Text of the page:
COLUMBIA — At a meeting that stretched for more than four hours, the Columbia City Council tackled various issues, including funding for city projects and renaming a prominent street running through MU.
Maryland Avenue renamed Tiger Avenue
City Council members voted unanimously in favor of renaming Maryland Avenue to Tiger Avenue, affecting 10 properties on the street. University Affairs director Ana Romero said it would be beneficial for the university to have its main thoroughfare reflect school spirit. The only concern was there would be confusion between Tiger Avenue and the existing Tiger Lane, located off of Worley and Bernadette streets. City Manager Bill Watkins said because address numbers are in different ranges on each street, it would “make any kind of mix up very rare."
Hinkson area sewer extension proceeds
The council motioned to proceed with final plans for sewer extension along Hinkson Creek north of Mexico Gravel Road, a project voters approved on the 2008 ballot. The estimated cost for the project is $8,146,436. The extension will increase sewer service capacity to the area and eliminate a pump station, removing the need for its upkeep. Former Councilman Karl Skala and Sixth Ward Councilwoman Barbara Hoppe both expressed concern about soil and erosion, which they said could cause further pollution to the creek. “We have to be really careful about the environmental consequences,” Skala said.
Bus funds appropriated
A unanimous council vote appropriated funds for the purchase of three transit buses and two Para-Transit vans, funded primarily with a $1 million federal grant. The local share of the cost was $236,807, with $225,635 previously appropriated.
Shuttle service added to Prunty Hall
The council also unanimously approved an amendment to the agreement between the UM System Board of Curators and the city, adding a shuttle bus between MU and Prunty Hall at Stephens College for MU students living in that residence hall during the fall semester.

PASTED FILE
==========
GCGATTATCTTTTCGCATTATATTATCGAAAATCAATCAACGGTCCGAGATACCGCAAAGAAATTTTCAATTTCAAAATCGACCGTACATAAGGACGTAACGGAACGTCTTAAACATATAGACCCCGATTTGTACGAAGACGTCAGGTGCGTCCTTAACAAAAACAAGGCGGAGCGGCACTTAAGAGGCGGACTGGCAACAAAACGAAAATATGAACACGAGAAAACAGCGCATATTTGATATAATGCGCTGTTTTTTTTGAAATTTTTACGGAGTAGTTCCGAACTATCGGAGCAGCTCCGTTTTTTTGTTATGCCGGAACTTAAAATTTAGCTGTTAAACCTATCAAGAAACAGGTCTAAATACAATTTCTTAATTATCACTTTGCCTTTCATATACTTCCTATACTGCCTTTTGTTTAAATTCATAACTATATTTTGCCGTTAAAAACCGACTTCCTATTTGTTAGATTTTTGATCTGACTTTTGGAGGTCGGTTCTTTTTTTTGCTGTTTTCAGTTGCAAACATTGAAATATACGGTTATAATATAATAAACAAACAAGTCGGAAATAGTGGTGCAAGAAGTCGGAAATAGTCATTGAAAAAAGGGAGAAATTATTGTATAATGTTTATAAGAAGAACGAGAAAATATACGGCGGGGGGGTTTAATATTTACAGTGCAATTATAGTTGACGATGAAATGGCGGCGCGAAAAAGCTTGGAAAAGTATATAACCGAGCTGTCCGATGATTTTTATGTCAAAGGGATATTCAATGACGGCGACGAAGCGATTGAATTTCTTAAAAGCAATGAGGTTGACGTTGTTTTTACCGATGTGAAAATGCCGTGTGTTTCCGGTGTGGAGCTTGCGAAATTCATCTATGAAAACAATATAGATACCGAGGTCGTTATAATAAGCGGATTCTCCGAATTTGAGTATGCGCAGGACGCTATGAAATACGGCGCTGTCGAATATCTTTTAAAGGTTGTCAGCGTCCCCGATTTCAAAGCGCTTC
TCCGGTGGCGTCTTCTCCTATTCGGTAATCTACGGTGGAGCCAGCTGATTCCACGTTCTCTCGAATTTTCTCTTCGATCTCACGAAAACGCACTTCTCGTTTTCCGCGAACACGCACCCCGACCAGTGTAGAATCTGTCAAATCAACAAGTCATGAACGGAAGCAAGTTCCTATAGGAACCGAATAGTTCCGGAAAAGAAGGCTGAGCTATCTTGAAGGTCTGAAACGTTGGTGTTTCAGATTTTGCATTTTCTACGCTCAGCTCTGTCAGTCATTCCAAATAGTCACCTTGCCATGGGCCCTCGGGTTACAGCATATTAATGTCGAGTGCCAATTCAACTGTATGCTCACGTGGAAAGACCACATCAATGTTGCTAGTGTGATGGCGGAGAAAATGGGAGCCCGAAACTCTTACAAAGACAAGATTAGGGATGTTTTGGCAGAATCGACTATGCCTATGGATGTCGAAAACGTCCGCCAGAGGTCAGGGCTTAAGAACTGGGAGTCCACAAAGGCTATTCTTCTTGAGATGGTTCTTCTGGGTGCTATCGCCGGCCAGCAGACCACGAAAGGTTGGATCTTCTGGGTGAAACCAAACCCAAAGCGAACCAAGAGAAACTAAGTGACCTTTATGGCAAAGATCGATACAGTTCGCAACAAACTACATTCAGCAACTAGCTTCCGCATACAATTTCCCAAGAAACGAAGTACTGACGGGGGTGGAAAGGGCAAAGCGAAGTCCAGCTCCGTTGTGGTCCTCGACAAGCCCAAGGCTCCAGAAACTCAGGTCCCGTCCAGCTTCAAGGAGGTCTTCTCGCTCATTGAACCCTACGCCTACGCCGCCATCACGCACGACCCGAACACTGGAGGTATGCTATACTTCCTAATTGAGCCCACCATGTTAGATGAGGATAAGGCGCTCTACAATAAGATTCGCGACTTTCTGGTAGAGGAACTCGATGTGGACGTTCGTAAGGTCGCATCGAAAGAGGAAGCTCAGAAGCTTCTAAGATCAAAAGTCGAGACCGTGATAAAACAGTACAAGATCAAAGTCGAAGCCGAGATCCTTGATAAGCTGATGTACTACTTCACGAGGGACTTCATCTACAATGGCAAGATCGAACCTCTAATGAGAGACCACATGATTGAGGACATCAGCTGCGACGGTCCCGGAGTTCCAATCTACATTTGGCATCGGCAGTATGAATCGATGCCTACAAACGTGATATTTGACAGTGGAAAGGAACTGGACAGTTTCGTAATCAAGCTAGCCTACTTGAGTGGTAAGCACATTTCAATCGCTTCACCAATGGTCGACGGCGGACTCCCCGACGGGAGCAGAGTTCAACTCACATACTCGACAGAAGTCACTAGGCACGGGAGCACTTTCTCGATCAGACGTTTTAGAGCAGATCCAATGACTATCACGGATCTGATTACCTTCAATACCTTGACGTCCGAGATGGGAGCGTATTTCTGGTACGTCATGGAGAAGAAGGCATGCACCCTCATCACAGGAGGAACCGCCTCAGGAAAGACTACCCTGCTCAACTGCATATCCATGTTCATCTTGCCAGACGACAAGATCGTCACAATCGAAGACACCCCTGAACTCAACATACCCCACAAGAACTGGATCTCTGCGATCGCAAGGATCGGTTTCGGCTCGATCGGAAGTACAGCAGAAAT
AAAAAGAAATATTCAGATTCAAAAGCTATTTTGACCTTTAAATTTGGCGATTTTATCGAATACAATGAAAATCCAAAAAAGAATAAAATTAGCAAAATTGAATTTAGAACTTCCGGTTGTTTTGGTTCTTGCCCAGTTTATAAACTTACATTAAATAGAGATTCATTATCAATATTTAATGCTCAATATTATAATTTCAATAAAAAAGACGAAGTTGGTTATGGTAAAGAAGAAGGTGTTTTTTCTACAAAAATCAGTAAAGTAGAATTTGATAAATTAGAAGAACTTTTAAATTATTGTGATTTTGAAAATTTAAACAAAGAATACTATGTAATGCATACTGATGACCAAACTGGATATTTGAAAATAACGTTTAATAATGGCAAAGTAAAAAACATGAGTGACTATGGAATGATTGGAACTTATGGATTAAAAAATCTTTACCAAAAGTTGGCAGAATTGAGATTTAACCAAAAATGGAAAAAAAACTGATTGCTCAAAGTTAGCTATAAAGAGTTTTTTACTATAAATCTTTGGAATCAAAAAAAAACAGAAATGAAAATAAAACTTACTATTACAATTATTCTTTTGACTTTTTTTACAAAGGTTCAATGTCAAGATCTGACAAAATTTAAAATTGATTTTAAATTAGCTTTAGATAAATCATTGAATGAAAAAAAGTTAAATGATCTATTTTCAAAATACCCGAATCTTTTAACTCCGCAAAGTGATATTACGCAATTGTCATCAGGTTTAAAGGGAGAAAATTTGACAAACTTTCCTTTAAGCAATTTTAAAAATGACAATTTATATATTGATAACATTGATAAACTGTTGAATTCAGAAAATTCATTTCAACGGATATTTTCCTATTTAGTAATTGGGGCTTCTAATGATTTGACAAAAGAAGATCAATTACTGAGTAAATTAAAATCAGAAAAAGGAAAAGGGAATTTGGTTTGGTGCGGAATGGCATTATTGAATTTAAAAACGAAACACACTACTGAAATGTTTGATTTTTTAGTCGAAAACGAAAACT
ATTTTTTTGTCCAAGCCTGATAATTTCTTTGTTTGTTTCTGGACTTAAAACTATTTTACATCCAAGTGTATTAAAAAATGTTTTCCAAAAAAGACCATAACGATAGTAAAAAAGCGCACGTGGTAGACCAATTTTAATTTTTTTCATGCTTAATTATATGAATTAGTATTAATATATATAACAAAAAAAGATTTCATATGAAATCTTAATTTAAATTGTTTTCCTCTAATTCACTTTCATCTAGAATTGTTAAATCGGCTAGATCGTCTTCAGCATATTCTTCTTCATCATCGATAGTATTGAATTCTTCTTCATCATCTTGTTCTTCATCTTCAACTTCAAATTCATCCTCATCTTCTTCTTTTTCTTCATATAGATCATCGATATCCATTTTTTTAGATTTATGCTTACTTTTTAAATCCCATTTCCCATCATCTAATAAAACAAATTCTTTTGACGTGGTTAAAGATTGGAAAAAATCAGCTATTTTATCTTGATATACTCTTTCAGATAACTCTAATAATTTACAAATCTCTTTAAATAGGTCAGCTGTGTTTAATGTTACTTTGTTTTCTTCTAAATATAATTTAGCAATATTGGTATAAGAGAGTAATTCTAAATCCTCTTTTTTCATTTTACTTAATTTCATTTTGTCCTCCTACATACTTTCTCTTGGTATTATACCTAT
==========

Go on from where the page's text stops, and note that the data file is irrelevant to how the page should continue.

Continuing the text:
Solid waste utility manager honored
The council recognized Richard Wieman, Columbia solid waste utility manager, for receiving the Professional Manager of the Year Award in Solid Waste from the American Public Works Association. Wieman has headed the Solid Waste Division in Columbia for 35 years. During his career, Wieman has been innovative in programs such as landfill design, composting and residential trash pickup routes, Mayor Bob McDavid said. “It’s a privilege to work for this community, and this award should be reflective of the city as a whole,” Wieman said.
Census Bureau recognizes Columbia
The U.S. Census Bureau recognized Columbia for its performance in the 2010 Census. Columbia increased its mail-back rate from the 2000 response, bureau representative Dennis Johnson said.
New committee formed
McDavid announced that the first meeting of the Friends of Columbia Parks Committee will be held at 7 p.m. on Thursday at City Hall in conference room one. The committee's focus will be on the extension of the one-eight cent parks tax. Former Mayor Darwin Hindman is a member.